With continued reference to FIG. 1, it will be seen that transparent or translucent panel member 14 may, by way of example, be positioned over the toe portion 22 of athletic shoe 12 and secured in position relative thereto. As will be readily appreciated by those skilled in the art, the use of a rigid decorative panel member in such a location would seriously reduce and impede the overall flexibility of the shoe 12, thereby causing discomfort to the wearer and limiting the range of movement. In accordance with the present invention, however, this problem is avoided because decorative panel member 14 is also flexible. As such, it can be placed at almost any location on an article of apparel without restricting the wearer's movements or causing discomfort. Moreover, the decorative panel member 14 may be easily caused to conform to a curved surface 20 defined on or by the apparel article. Throughout this specification when it is stated that a plastic is sufficiently flexible to conform to a curved surface, it will also be understood that there is sufficient flexibility in the plastic to conform and affix the decorative panel to the surface by hand using a suitable attachment means as hereinafter described.
As more clearly shown in FIG. 2, decorative panel member 14 is preferably adorned with a striking pattern of prismatic grooves or refractive facets 24 defined on the bottom surface thereof. As will be readily apparent to those skilled in the art, light rays emitted from light emitting device 18 strike the interior of the transparent or translucent panel member 14 and refract in accordance with Snell's law as they pass therethrough. If a light ray strikes one prism face at any angle less than the critical angle for total internal reflection, it reflects by total internal reflection and heads for the other prism face of the same prismatic element. If thereby re-reflected by total internal reflection, the light ray returns to the interior of panel 14 for further propagation. The pattern of grooves thus defines an attractive, brightly illuminated pattern.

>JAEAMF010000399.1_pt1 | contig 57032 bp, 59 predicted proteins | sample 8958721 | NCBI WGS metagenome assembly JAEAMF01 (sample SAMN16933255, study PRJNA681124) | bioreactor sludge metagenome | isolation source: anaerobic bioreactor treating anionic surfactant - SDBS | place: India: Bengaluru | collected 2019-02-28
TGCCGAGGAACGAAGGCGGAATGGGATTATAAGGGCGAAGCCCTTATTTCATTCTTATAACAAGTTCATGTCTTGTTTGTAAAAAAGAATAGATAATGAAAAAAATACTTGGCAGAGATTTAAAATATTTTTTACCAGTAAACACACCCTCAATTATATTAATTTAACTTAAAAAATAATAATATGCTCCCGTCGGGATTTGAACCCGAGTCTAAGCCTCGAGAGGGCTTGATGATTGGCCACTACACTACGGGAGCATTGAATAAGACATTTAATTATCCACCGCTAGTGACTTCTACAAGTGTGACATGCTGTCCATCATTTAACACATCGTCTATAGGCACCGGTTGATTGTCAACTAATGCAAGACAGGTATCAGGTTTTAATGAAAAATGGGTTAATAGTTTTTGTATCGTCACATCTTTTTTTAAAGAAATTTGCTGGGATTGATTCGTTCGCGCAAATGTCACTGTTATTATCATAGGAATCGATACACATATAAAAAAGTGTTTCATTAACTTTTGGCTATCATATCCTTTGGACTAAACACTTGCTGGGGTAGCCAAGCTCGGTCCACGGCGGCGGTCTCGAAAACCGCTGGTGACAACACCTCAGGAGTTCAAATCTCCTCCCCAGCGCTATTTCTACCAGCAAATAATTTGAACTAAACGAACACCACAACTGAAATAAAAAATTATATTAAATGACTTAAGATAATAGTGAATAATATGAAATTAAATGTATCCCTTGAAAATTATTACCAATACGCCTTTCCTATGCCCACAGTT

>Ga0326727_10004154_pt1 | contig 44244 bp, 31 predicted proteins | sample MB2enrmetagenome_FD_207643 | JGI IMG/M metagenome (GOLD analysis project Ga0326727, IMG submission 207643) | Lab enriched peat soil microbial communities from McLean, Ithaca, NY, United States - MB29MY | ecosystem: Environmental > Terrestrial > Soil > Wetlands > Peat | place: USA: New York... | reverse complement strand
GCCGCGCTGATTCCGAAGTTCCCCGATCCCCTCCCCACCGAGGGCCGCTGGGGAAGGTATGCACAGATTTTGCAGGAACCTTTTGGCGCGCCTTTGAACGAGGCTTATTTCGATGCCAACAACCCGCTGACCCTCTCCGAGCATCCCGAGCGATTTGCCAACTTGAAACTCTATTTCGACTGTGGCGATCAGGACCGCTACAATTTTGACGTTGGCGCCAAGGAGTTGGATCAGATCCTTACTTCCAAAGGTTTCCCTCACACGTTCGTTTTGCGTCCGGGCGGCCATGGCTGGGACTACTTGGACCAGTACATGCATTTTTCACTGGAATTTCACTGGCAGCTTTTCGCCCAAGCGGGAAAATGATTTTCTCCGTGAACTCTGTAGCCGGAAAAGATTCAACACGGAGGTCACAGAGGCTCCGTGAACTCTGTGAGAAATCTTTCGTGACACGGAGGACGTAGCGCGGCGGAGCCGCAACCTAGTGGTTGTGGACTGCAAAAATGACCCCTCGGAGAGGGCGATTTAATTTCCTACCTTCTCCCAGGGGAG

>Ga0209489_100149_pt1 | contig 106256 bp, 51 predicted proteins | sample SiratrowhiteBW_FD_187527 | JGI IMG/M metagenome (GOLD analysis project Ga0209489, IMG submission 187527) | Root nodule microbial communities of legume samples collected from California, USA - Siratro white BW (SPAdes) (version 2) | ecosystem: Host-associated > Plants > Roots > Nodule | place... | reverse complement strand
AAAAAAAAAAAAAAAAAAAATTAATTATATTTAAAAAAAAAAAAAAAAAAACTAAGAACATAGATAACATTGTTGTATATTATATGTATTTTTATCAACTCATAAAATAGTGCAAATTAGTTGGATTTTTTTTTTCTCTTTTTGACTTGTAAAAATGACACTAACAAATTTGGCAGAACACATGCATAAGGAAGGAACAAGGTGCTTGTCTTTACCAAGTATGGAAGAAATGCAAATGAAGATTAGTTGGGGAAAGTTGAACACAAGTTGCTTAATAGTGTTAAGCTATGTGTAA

To facilitate the entry of light into the body thereof, the exterior peripheral edge surface 26 of decorative panel member 14 preferably defines an opening to a bore, cavity or channel 28 dimensioned and arranged to accommodate at least a substantial portion of light emitting element 18. To maximize the amount of light available for internal reflection and refraction, the channel 28 preferably has a width, length, and depth sufficient to accommodate the light emitting element 18 in its entirety. To further maximize the amount of light delivered to decorative panel 14, the light emitting element 18 itself may be specially configured to emit light along a predetermined portion of its surface. For example, in FIG. 2, the light emitting element is configured as a light emitting diode having substantially planar upper and lower surfaces 30, 32 and an elongated, peripheral edge surface 34. Light emission by element 18 is principally confined to the peripheral edge surface 34. As such, the majority of light operatively supplied by light emitting element 18 enters panel member 14 through surface 35 of channel 28. As will be readily appreciated by those skilled in the art, light entering the panel 14 in this manner will propagate along a plane disposed between the upper and lower surfaces of decorative panel 14.